Advertisement

The Journal of Primary Prevention

, Volume 34, Issue 3, pp 135–146 | Cite as

Entre-Parents: Initial Outcome Evaluation of a Preventive-Parenting Program for French-Speaking Parents

  • Sonia Lucia
  • Jean E. DumasEmail author
Original Paper

Abstract

Entre-Parents is the French adaptation of Parenting Our Children to Excellence, an eight-session group-parenting program for parents of preschoolers. An evaluation conducted in the French-speaking part of Switzerland with 132 parents provides initial evidence for the community acceptability and efficacy of Entre-Parents. Program attendance was high (average of 6.6 out of the 8 sessions), and parents participated actively in sessions and expressed high levels of program satisfaction. Results indicate that, over time, the program contributed to more effective parenting practices, a reduction in parenting stress, an increase in family adaptability, and increases in children’s social competence and reductions in their disruptive and anxious behaviors. Some of these benefits were stronger for parents who attended more sessions.

Keywords

Prevention Parenting Parent training Adaptation Cultural differences Group intervention 

Notes

Acknowledgments

We wish to thank all the parents and professionals who participated in this program evaluation for their invaluable help. The study was supported by research Grants from the Jacobs Foundation (Zurich), the Swiss Office fédéral des migrations, ODM (through the Service de la cohésion multiculturelle, Canton of Neuchâtel), and Webster University (Geneva).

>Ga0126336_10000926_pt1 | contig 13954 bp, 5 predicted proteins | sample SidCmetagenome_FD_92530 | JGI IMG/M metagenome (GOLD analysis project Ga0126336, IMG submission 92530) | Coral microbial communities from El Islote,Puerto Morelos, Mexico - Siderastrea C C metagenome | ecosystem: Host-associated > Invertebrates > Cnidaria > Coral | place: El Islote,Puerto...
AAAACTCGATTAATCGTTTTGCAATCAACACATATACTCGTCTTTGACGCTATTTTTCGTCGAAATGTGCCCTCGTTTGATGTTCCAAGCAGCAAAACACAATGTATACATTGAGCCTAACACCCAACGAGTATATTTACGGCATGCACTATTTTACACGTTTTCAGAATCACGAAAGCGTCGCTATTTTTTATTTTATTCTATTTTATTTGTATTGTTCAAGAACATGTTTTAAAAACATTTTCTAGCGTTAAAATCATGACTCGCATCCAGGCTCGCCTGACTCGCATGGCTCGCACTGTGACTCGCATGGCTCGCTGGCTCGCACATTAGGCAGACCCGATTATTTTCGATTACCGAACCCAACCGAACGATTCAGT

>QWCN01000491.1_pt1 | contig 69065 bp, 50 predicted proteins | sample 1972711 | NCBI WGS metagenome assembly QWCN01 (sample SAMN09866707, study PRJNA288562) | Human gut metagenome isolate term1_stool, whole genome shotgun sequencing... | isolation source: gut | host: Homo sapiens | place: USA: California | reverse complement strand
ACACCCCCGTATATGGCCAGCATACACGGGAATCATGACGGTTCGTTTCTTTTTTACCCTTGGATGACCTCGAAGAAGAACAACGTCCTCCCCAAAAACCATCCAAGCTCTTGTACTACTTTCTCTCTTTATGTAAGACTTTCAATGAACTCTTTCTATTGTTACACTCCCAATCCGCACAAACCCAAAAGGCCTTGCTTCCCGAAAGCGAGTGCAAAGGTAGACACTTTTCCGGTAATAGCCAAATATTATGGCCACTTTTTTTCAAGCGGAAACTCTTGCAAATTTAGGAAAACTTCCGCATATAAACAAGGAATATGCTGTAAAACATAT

References

  1. Abidin, R. R. (1997). Parenting Stress Index: A measure of the parent–child system. In C. P. Zalaquett & R. J. Wood (Eds.), Evaluating stress: A book of resources (pp. 277–291). Lanham, MD: Scarecrow Press.Google Scholar
  2. Baker, C. N., Arnold, D. H., & Meagher, S. (2011). Enrollment and attendance in a parent training prevention program for conduct problems. Prevention Science, 12, 126–138.PubMedCrossRefGoogle Scholar
  3. Begle, A. M., & Dumas, J. E. (2011). Child and parental outcomes following involvement in a preventive intervention: Efficacy of the PACE program. Journal of Primary Prevention, 32, 67–81.PubMedCrossRefGoogle Scholar
  4. Boggs, S., Eyberg, S., & Reynolds, L. (1990). Concurrent validity of the ECBI. Journal of Clinical Child Psychology, 19, 75–78.CrossRefGoogle Scholar
  5. Cohen, J. (1988). Statistical power analysis for the behavioral sciences (2nd ed.). Hillsdale, NJ: Lawrence Erlbaum Associates.Google Scholar
  6. Desmet, H., & Pourtois, J. P. (Eds.). (2005). Culture et bientraitance. Bruxelles: De Boeck.Google Scholar
  7. Dumas, J. E., Arriaga, X., Begle, A. M., & Longoria, Z. (2010). “When will your program be available in Spanish?” Adapting an early parenting intervention for Latino families. Cognitive and Behavioral Practice, 17, 176–187.PubMedCrossRefGoogle Scholar